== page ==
We believe that everyone should have a safe place to stay

In Autumn 2018, official figures counted or estimated there to be 4677 people sleeping rough on a single night across England, over 165% higher than in 2010. However, the report notes that “accurately counting… is inherently difficult… A range of factors… can impact on the number of people seen… This includes the weather, where people choose to sleep, the date and time chosen, and the availability of alternatives such as night shelters”.

Sleeping rough is a particularly dangerous thing to do, with the Guardian reporting that the life expectancy of a rough sleeper is just 43, half that of the UK average.

But rough sleeping figures only give a hint of the challenge we face. According to the government, in 2017 there were 112,200 separate applications to councils as a result of homelessness or the risk of homelessness. Of these households, just 57,890 were subsequently considered ‘statutory homeless‘ and thus eligible for assistance. Single homeless people, for example, rarely qualify for longer-term or emergency housing, particularly if they cannot prove they have a ‘local connection’.

Many of the people who fall through the gaps will stay in hostels, in squats or B&Bs, or in ‘concealed’ housing, such as on the floors or sofas of friends and family. These ‘hidden homeless‘ are unlikely to be counted in official statistics.

In fact, analysis from homelessness campaining and support charity Shelter in November 2018 reported that 320,000 people across Britain were homeless, which is why people speak of a ‘homelessness crisis’.

Welcoming the increase in government funding to tackle homelessness that was announced in 2018, Denise Hatton, YMCA England & Wales Chief Executive, commented that: “It doesn’t go far enough in stopping people from becoming homeless in the first place. The housing market is broken and in dire need of fixing. The lack of house building, high rents, issues in the social security system and increased deposit demands are a toxic cocktail. Unless these issues are addressed and there are enough affordable homes, we won’t be able to truly eradicate homelessness for good.”

Why do people become homeless?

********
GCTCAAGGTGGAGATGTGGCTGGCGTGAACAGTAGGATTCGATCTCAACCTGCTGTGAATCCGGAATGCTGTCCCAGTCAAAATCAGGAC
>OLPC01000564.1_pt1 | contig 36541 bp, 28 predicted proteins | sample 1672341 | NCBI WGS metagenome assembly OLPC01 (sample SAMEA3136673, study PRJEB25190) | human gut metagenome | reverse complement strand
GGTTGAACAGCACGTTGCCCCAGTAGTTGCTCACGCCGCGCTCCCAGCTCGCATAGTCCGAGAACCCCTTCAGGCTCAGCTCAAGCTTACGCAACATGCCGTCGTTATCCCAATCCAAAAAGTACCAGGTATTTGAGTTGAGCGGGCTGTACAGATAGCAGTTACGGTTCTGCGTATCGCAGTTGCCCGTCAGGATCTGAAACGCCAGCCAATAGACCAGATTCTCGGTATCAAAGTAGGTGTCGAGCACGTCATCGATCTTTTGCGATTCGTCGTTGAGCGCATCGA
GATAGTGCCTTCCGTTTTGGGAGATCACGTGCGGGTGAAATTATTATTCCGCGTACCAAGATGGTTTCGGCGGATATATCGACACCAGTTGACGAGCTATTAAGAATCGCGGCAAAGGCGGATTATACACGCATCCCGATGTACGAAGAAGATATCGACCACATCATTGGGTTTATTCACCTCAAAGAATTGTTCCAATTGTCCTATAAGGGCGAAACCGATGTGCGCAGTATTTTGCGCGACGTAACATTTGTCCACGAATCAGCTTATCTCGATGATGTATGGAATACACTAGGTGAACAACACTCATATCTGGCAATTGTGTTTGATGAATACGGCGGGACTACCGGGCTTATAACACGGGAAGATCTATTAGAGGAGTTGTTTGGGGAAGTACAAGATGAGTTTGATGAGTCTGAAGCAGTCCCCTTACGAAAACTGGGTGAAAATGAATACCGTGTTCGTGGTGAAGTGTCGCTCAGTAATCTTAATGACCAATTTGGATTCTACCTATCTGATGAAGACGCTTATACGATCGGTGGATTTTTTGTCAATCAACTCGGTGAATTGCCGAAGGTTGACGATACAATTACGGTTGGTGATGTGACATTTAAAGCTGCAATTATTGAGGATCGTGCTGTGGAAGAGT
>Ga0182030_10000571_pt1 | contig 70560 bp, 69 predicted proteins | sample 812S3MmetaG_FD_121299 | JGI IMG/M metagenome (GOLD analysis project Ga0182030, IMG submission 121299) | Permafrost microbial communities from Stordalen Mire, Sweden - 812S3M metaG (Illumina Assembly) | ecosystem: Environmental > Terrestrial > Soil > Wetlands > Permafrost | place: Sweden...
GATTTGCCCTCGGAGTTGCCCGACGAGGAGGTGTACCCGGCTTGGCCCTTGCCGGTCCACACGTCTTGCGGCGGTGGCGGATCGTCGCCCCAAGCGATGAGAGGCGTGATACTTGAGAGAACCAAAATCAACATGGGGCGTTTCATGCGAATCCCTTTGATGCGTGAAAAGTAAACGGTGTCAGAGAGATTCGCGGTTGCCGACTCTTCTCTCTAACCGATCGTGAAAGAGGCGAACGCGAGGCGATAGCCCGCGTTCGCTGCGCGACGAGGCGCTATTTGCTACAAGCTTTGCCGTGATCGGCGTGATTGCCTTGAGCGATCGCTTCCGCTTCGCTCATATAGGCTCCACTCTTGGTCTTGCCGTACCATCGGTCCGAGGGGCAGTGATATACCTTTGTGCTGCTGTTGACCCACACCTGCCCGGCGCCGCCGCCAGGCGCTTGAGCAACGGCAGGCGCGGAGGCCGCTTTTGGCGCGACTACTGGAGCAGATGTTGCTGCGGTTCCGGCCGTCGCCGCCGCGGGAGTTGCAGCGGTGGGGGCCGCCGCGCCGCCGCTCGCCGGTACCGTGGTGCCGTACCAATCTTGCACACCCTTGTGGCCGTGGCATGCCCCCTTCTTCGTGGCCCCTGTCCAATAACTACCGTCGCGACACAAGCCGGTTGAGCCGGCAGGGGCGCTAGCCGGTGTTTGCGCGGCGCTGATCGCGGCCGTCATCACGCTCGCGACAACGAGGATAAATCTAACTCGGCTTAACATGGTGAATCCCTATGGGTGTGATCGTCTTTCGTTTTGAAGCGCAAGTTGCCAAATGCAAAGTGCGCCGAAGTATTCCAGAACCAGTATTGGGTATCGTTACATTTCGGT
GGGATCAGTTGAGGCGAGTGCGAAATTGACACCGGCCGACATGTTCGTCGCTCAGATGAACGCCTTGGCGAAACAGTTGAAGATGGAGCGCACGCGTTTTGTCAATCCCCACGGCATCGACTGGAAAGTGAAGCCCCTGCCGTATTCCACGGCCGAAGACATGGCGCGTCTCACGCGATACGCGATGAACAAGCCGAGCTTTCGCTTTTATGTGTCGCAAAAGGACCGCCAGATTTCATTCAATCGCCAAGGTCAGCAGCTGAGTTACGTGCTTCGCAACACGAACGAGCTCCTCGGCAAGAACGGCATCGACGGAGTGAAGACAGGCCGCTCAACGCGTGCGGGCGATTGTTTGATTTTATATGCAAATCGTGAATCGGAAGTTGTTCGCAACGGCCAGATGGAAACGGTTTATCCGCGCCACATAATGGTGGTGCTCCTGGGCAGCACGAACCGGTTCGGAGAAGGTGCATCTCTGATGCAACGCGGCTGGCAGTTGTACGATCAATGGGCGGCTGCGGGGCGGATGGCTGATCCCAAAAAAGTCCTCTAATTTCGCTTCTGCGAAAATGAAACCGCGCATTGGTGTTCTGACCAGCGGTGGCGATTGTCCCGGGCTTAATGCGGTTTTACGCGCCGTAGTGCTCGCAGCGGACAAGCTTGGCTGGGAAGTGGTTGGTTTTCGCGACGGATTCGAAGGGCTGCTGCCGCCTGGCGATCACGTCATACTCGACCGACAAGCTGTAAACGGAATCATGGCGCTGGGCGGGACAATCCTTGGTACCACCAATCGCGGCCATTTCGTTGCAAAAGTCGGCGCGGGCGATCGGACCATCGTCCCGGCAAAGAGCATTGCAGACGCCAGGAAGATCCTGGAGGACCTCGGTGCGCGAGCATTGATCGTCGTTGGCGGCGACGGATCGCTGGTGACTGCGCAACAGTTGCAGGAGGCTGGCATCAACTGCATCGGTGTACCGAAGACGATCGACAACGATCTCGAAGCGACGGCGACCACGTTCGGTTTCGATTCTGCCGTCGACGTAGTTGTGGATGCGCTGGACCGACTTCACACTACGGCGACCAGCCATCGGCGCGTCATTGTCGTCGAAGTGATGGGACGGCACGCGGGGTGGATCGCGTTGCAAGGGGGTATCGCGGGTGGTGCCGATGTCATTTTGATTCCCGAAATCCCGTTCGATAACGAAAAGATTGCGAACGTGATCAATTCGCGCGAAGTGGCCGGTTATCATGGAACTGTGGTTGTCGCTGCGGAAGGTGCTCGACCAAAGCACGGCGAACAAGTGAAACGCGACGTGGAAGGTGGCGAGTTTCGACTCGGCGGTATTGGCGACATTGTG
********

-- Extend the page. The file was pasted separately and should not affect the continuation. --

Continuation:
Individuals can be homeless for a variety of reasons and often the cause is a number of factors combined. There are undoubtedly social causes, such as a lack of affordable housing and poverty, but issues such as mental health, debt, relationship breakdown, substance misuse and unemployment can play a major role.

The three main reasons given by homeless people for losing their previous place of residence (gov.uk) were:

  • Parents, friends or relatives unwilling or unable to continue to accommodate them
  • Relationship breakdown, including domestic violence
  • Loss of an assured shorthold tenancy

Find Out More

Homelessness is a hugely complex issue. For our part we focus on providing short-term supported housing to vulnerable people and then equipping those residents with the skills they require to achieve or return to independent living.

Find out more about the work we do to combat homelessness in Bournemouth, Poole and Christchurch here.

For more information about the issue of homelessness, please visit Homeless Link.

If you’d like to help us combat homelessness, find out how here.

If you are in the local area and are homeless or in danger of becoming so, or if you are concerned about someone who is, please see our Find Help section.

Street Support

YMCA Bournemouth is a founding member of a collective of 29 organisations working together to combat homelessness. Streetsupport.net provides local information about the services available to those experiencing homelessness and the organisations that can help.

This video was made by Key Light Films.

“The housing market is broken and in dire need of fixing. The lack of house building, high rents, issues in the social security system and increased deposit demands are a toxic cocktail. Unless these issues are addressed and there are enough affordable homes, we won’t be able to truly eradicate homelessness for good.”

Denise Hatton, YMCA England & Wales Chief Executive

Real Stories

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Danny’s Story

Danny has battled hard to get himself free of addiction but last year he also battled for others by organising a coffee morning in aid of cancer care.

medhi-casestudy-housing

Medhi’s Story

Mehdi is now a very successful businessman in Bournemouth but it has been a very difficult journey. A stay at YMCA Bournemouth changed his life.

mhairi-casestudy-housing

Mhairi’s Story

When Mhairi’s relationship broke down she had nowhere to live and ended up street homeless until we found a place for her in our hostel